Electric brain stimulation improves maths performance
5 November 2010
The research, published this week in 'Current Biology', builds on earlier work by Dr Roi Cohen Kadosh of Oxford University and his team, which showed that a temporary impairment in the processing of mathematical problems (dyscalculia) can be induced using brain stimulation.
In the new study, 15 student volunteers, aged between 20 and 21, were taught symbols that represented different numerical values, and then were timed to see how quickly and accurately they could complete a series of mathematical puzzles based on those symbols. Volunteers were given either a placebo or a low (1mA) electrical stimuli that ran from right to left, or vice versa, across the parietal lobe - an area of the brain that is crucial for processing mathematical problems.
Those who received stimulation from the right to the left parietal lobe reached a high level of performance in these tasks after a few sessions. When this group was re-tested six months later, they were found to have maintained a high level of performance.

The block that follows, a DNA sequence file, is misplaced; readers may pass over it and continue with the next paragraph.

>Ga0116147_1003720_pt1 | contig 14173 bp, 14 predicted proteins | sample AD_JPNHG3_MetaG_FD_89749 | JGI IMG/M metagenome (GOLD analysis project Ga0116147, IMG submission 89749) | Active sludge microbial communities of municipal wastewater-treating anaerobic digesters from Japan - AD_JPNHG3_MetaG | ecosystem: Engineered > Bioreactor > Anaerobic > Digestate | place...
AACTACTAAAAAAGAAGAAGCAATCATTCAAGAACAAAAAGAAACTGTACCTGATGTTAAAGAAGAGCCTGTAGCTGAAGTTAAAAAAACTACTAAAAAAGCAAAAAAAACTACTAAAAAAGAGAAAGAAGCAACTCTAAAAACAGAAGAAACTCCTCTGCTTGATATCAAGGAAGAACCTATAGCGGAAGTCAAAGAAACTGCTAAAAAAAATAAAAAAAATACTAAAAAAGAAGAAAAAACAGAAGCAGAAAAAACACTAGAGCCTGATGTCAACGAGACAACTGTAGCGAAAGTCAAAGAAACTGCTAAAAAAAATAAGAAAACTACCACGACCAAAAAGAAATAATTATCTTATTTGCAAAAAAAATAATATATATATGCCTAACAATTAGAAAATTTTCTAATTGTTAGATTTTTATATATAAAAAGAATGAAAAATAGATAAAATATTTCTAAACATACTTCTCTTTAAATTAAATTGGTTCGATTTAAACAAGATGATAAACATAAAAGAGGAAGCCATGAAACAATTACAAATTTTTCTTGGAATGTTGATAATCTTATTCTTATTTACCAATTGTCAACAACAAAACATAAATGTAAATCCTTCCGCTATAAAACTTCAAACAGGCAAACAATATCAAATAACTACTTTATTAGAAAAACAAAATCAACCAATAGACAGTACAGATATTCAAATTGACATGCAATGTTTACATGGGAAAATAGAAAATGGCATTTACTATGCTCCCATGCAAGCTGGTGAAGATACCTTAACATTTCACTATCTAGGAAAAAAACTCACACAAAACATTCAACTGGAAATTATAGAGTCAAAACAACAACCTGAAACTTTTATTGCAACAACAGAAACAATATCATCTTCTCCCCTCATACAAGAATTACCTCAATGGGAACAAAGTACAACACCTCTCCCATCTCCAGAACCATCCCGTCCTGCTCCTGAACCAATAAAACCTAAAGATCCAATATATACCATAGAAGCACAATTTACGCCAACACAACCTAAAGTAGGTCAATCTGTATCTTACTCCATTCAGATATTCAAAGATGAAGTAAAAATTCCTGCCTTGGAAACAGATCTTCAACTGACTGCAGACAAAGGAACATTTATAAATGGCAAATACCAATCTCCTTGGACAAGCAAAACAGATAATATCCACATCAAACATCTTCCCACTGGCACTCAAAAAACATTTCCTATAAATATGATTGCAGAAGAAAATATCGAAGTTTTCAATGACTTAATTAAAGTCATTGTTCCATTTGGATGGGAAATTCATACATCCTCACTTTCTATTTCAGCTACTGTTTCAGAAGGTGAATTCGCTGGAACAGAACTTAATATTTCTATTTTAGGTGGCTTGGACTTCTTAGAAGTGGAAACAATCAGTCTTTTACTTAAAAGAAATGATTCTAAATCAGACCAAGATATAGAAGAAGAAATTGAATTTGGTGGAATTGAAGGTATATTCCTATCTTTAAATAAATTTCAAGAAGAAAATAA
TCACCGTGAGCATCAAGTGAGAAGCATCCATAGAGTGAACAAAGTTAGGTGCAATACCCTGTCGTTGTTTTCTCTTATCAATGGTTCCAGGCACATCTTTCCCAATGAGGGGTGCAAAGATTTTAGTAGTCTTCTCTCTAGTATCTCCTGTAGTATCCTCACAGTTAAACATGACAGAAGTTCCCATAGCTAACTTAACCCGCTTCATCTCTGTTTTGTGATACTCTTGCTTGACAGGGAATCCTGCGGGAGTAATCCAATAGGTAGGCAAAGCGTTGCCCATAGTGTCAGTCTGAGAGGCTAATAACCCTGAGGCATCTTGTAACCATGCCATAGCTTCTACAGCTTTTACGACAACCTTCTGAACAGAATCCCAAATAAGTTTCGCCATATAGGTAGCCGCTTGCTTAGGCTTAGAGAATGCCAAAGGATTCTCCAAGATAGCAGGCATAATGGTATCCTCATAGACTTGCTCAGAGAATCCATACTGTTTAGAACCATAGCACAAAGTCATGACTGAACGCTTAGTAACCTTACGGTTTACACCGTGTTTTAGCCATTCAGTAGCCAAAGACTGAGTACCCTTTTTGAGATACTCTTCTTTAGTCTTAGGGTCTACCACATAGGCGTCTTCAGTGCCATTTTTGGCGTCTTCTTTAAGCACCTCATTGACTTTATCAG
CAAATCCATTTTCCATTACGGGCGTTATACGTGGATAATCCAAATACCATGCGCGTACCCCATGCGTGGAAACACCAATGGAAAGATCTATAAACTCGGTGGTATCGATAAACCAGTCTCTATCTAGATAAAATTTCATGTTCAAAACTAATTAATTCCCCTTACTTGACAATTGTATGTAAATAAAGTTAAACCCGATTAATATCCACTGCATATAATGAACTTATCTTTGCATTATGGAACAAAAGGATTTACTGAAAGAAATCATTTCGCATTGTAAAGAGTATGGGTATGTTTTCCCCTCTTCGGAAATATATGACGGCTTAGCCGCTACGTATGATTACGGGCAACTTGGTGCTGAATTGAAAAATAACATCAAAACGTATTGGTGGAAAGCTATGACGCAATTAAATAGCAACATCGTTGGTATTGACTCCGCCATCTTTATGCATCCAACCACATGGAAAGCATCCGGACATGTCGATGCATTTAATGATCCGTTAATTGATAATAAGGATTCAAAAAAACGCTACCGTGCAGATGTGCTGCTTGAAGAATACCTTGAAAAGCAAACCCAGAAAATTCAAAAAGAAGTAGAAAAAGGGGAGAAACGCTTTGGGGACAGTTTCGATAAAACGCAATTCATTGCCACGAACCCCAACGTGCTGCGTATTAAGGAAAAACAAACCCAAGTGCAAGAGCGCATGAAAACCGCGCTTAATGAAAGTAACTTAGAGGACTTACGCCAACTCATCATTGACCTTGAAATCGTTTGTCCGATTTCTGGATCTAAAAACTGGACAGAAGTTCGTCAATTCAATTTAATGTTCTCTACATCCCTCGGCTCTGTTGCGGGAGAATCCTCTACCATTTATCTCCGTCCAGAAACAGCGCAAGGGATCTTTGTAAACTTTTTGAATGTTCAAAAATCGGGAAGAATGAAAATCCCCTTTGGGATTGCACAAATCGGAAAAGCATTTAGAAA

Those volunteers who received stimulation from the left to the right parietal lobes significantly underperformed; however, previous studies have shown that this induced impairment effect is short-lived. Control tests showed that the effect was specific to the learned symbols and did not affect other cognitive functions.
"This is the first study from a large scale project funded by the Wellcome Trust that aims to provide ways to improve mathematical abilities in those with learning difficulties," said Dr Cohen Kadosh of Oxford University's Department of Experimental Psychology. "We are not advising people to go around giving themselves electric shocks, but we are extremely excited by the potential of our findings and are now looking into the underlying brain changes."
"We've shown before that we can induce dyscalculia, and now it seems we might be able to make someone better at maths, so we really want to see if we can help people with dyscalculia, with a possible benefit to the general public. Electrical stimulation is unlikely to turn you into the next Einstein, but if we’re lucky it might be able to help some people to cope better with maths."
Image: Eight representations of the dorsal surface of the brain. Credit: Heidi Cartwright, Wellcome Images
Cohen KR et al. Modulating neuronal activity produces specific and long lasting changes in numerical competence. Curr Biol 4 Nov 2010.